Love stories have generated mountains of literary analysis over the years. From Tristan & Isolde to Romeo & Juliet to Elizabeth Bennett & Mr. Darcy to Anastasia Steel & Christian Grey, the ins-and-outs (pun sort of intended) of the amorous relationships between fictional characters have been probed (guilty again) from every angle (ok, enough) by scholars and literary critics.
Oddly, though, an especially passionate type of literary love–a love that apparently dares not speak its name among critics–is the love that every author experiences. I speak of that wild and crazy love between an author and a fictional character. Usually, however, that passion does not involve the main character, for whom the author tends to nurture a calm and mature relationship.
No, I speak of that other character–that marvelously vibrant one who originally may have been dropped into the story line for a limited purpose, perhaps to help bridge a plot line in one chapter, but who quickly takes on a life of his own. And yes, it’s usually a he. And in his most archetypal version, he is fat and vulgar and funny and gluttonous and fond of alcohol. And, most important, he is intensely loyal to the main character. In modern lingo, he is The Sidekick.
The best example–and one of the most vivid characters in all of literature–is Sir John Falstaff. The love affair between Shakespeare and Falstaff is apparent to all who’ve seen or read the Henry IV plays. Indeed, Falstaff so obviously captivated his author that what probably had been envisioned as a single play telling that story of Henry IV ballooned into two plays with plenty of scenes devoted to Falstaff and young Prince Harry. And when the curtain came down on the final scene in Henry IV, Part II, Shakespeare’s passion for Falstaff had not died. And though Falstaff himself does die, offstage, in Henry V, Shakespeare resurrected him for the lead role in the comedy The Merry Wives of Windsor.
From that same era, we have the equally intense love affair between Miguel de Cervantes and his fat, vulgar, gluttonous fictional paramour, Sancho Panza. And, oh, what a magical novel those two produced. Just as young Prince Harry needs Falstaff to make those scenes snap, so, too, that eccentric Spanish gentlemen could not possibly have become our beloved Don Quixote without Sancho Panza at his side.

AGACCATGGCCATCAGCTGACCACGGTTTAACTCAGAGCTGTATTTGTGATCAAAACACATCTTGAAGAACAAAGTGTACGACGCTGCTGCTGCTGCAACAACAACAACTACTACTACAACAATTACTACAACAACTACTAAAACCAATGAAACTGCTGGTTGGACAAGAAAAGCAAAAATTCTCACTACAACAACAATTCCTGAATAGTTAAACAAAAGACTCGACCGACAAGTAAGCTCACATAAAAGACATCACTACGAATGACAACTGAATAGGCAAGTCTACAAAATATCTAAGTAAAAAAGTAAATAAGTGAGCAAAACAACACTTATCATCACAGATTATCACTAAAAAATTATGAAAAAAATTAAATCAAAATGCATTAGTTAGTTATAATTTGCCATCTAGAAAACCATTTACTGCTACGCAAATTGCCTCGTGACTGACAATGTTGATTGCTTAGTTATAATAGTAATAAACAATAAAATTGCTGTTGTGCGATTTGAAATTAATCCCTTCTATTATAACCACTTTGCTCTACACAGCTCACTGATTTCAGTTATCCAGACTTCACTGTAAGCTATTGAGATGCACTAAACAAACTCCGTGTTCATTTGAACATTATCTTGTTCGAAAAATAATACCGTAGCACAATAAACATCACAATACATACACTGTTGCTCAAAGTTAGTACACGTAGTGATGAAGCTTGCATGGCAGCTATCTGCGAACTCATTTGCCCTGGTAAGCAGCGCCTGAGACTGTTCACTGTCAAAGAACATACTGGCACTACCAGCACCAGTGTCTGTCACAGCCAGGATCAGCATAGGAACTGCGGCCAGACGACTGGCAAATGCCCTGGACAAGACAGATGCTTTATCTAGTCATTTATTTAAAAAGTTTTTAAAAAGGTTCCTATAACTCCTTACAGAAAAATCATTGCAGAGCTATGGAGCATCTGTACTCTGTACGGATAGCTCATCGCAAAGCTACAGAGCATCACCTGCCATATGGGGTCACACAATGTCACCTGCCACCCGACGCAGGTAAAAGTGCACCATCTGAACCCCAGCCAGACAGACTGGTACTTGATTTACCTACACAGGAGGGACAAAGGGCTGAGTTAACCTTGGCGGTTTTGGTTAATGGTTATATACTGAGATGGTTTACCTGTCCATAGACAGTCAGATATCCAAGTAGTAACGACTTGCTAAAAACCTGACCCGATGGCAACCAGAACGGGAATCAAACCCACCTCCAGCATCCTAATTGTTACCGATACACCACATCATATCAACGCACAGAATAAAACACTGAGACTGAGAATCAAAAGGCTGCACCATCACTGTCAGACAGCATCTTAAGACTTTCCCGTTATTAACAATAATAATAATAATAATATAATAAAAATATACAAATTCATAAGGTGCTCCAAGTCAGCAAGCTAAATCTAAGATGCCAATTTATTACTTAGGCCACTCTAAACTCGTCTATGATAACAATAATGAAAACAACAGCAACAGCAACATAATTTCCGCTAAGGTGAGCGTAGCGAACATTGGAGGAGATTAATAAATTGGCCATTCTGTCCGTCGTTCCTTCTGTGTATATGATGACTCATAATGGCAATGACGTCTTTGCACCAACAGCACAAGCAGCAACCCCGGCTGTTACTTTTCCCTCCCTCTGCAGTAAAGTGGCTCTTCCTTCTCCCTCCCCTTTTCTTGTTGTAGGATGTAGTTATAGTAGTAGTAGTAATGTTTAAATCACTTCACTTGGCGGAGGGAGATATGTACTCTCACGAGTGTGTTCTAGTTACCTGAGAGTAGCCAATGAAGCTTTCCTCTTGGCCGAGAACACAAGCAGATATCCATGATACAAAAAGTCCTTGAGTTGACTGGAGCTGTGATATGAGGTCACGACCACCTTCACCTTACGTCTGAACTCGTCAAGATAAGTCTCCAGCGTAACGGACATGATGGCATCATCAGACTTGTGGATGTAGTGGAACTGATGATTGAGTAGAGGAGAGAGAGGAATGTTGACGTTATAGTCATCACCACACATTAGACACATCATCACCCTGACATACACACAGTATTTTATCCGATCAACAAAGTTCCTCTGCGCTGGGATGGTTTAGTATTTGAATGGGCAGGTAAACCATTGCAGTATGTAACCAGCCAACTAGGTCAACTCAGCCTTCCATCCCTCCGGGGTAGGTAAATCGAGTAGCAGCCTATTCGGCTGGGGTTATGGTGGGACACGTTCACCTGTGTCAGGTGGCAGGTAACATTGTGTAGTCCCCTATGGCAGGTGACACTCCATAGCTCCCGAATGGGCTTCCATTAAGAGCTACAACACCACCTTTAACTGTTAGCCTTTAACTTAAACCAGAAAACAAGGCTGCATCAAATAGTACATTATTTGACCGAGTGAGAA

While Falstaff and Sancho Panza are among the most beloved characters in all of literature–beloved by their creators and by their readers–the sidekick concept expanded into the realm of crime and mystery fiction. Not all sidekicks are fat and jolly, though. To name just a few, Sherlock Holmes has Dr. Watson, Nero Wolfe has Archie Goodwin, Spenser has Hawk, Batman has Robin, and even the Lone Ranger has Tonto. But my favorite of the sidekicks–and the one closest to the Falstaff model–is Dave Robicheaux’s fat and ferocious pal Clete Purcell. While I don’t know Clete’s origins in the mind of Jame Lee Burke, I’m willing to bet that the Mr. Burke fell in love with Clete within a few paragraphs of his first appearance.
Long before I figured out this Falstaff sidekick thing, I fell in love with my own fat, vulgar, gluttonous sidekick. Way back when I wrote, Grave Designs, my first Rachel Gold novel–and certainly before I ever realized it might become a series–I needed, purely for a plot bridge, a pal for Rachel who was still at the large law firm where she had once worked. Thus arrived Benny Goldberg. And like Falstaff and perhaps Clete Purcell, Benny had far more ambitious plans for himself than his creator did.
My best example of Benny’s progress–and my crazy love affair with him–occurred late one night as I was seated at the kitchen table writing a scene for one of the novels. I was apparently laughing loud enough to attract the attention of my wife Margi, who came into the kitchen from our bedroom.
“What’s so funny?” she asked.
“Oh, my God, you won’t believe what Benny just said.”
Margi gave me an odd look as she backed out of the kitchen.
As I recall that moment all these years later, I can’t help but think of that line from the rock song “Cupid’s Chokehold”: If that ain’t love, then I don’t know what love is.